Action: Cut/mow, rotovate and sow seeds to control grass
Key messagesRead our guidance on Key messages before continuing
- One controlled study in the UK found that mowing followed by rotovating, and spreading clippings of heathland plants increased the number of heathland species. The same study found an increase in abundance of a minority of heathland and non-heathland species.
Supporting evidence from individual studies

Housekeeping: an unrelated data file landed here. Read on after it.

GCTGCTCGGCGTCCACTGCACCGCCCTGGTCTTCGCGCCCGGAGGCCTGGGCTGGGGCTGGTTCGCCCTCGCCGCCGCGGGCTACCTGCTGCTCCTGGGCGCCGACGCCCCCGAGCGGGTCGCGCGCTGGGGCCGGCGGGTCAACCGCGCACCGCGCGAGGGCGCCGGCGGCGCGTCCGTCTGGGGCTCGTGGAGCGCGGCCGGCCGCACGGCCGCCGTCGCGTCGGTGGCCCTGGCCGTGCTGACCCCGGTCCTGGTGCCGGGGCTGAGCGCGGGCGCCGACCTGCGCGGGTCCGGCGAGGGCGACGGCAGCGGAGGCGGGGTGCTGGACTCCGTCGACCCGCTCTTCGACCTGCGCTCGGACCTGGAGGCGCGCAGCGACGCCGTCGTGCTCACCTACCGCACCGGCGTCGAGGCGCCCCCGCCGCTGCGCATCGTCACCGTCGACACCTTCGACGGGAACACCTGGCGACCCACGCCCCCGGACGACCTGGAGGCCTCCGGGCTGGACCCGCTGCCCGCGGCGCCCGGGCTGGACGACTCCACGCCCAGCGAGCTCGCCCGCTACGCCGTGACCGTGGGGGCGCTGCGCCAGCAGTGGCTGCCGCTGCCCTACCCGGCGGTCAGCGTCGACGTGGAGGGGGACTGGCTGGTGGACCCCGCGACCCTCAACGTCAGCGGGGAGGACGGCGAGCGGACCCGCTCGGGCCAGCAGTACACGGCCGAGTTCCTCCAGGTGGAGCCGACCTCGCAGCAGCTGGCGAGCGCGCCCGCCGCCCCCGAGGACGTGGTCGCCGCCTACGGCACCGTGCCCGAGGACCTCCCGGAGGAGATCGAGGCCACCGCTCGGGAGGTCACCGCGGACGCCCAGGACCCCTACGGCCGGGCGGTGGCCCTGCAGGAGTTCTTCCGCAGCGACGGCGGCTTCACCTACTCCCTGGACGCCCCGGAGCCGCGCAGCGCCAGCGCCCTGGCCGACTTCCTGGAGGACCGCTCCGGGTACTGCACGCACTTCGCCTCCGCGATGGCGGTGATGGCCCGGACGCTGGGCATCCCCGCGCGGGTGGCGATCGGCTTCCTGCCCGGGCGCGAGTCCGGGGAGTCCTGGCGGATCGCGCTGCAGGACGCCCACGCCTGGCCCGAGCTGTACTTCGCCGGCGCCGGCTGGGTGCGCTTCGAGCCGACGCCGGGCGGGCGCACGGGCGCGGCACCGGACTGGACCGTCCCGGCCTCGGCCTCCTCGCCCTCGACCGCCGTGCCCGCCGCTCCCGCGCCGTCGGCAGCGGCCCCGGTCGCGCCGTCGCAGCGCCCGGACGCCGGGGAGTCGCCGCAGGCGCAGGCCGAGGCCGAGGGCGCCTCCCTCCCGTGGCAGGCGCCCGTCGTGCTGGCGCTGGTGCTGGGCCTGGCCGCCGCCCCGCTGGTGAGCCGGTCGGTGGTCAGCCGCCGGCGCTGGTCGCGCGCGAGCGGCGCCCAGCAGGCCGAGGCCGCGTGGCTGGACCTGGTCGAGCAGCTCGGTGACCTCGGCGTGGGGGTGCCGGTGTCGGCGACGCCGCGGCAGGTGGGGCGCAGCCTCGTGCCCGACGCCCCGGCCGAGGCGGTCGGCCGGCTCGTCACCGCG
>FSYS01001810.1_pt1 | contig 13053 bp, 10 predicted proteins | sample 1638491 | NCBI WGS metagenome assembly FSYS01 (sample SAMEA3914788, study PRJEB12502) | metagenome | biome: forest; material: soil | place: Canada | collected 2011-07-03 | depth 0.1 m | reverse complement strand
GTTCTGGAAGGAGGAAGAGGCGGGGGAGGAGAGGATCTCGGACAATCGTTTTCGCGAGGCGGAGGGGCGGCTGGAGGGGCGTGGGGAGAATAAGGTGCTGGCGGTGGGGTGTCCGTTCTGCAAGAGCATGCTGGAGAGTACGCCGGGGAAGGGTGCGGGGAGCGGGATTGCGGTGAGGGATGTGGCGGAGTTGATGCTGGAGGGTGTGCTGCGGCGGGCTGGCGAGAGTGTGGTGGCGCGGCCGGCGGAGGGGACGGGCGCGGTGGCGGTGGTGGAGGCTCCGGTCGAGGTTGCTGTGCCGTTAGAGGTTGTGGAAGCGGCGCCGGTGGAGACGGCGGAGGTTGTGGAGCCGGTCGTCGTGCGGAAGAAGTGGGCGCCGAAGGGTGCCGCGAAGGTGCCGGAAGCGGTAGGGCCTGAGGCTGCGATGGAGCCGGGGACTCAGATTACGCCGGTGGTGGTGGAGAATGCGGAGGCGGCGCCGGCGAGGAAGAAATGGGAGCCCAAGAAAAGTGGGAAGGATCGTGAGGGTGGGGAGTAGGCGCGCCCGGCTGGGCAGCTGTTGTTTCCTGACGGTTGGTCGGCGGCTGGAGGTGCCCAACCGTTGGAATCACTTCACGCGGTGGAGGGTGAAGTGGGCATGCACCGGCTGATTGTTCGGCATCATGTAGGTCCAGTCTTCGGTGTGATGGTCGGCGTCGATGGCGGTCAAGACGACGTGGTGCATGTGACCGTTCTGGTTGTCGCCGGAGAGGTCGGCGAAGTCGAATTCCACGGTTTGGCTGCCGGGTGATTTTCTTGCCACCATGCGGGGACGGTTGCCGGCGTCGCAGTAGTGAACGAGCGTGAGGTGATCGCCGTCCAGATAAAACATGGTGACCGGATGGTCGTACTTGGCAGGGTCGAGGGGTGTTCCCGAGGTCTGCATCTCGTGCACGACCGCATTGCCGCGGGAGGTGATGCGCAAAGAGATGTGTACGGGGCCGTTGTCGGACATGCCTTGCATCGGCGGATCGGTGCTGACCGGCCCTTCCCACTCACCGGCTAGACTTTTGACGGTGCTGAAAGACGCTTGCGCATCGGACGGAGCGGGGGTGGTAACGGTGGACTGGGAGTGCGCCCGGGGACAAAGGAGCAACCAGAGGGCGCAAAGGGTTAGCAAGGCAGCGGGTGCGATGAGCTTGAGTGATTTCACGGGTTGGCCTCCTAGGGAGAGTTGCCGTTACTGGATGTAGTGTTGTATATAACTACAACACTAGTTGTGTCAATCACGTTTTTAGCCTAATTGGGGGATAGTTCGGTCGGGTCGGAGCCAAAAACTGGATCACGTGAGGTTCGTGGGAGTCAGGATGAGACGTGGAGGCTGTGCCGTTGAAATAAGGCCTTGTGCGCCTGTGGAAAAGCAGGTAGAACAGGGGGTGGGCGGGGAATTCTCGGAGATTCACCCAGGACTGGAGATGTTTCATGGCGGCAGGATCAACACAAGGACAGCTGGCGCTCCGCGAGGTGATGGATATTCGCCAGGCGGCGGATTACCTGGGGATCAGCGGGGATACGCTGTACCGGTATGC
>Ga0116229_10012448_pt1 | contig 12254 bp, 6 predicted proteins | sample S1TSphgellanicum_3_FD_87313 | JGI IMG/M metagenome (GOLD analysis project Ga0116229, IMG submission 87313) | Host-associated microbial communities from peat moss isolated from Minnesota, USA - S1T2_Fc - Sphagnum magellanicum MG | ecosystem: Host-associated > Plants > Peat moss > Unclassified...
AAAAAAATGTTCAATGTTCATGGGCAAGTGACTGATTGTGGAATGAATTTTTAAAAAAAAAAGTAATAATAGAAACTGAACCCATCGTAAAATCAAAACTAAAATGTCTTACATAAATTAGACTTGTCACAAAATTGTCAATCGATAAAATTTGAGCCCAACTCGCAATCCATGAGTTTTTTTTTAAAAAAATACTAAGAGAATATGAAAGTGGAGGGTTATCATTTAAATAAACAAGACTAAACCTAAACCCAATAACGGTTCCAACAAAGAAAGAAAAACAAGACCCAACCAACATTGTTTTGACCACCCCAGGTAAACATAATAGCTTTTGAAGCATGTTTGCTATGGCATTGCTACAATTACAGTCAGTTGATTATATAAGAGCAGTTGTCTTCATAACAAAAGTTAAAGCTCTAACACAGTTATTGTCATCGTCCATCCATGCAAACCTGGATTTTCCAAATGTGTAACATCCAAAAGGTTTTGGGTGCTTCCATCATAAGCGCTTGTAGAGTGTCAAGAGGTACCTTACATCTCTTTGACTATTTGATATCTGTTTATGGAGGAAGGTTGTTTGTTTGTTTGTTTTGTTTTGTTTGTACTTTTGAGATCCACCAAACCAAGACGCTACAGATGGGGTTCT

A controlled trial in 1983–1989 in two former heathlands converted to grasslands in Dorset, UK (Smith et al. 1991) found that mowing followed by rotovating and the spreading of clippings of heathland plants, increased the number of heathland plant species in two of two cases, and increased the presence of heathland plant species in three of 16 comparisons, but increased the presence of non-heathland plant species for two of 22 comparisons. After six years and in two of two cases, areas that had been mown, rotovated and spread with heathland clippings had a higher number of heathland plant species (4–7 species) than areas that had not been mown, rotovated, and spread with clippings (1–5 species). Presence of heathland plant species was higher in plots that were mown, rotovated and spread with heathland clippings (1–16%) than in plots that were not mown, rotovated, and spread with clippings in three of 16 comparisons (0%). Presence of non-heathland plant species was also higher in plots that were mown, rotovated and spread with heathland clippings (12%) than in plots that were not mown, rotovated, and spread with clippings in one of 22 comparisons (4%). In 1983 five 25 m2 plots were mown and rotovated and subsequently spread with clippings harvested from a nearby mature heathland and five plots were left unmown and unrotovated, and were not spread with clippings. In 1989 four 1 m2 quadrats divided into twenty-five 20 cm x 20 cm squares were placed in each plot and the presence of plant species in each square recorded.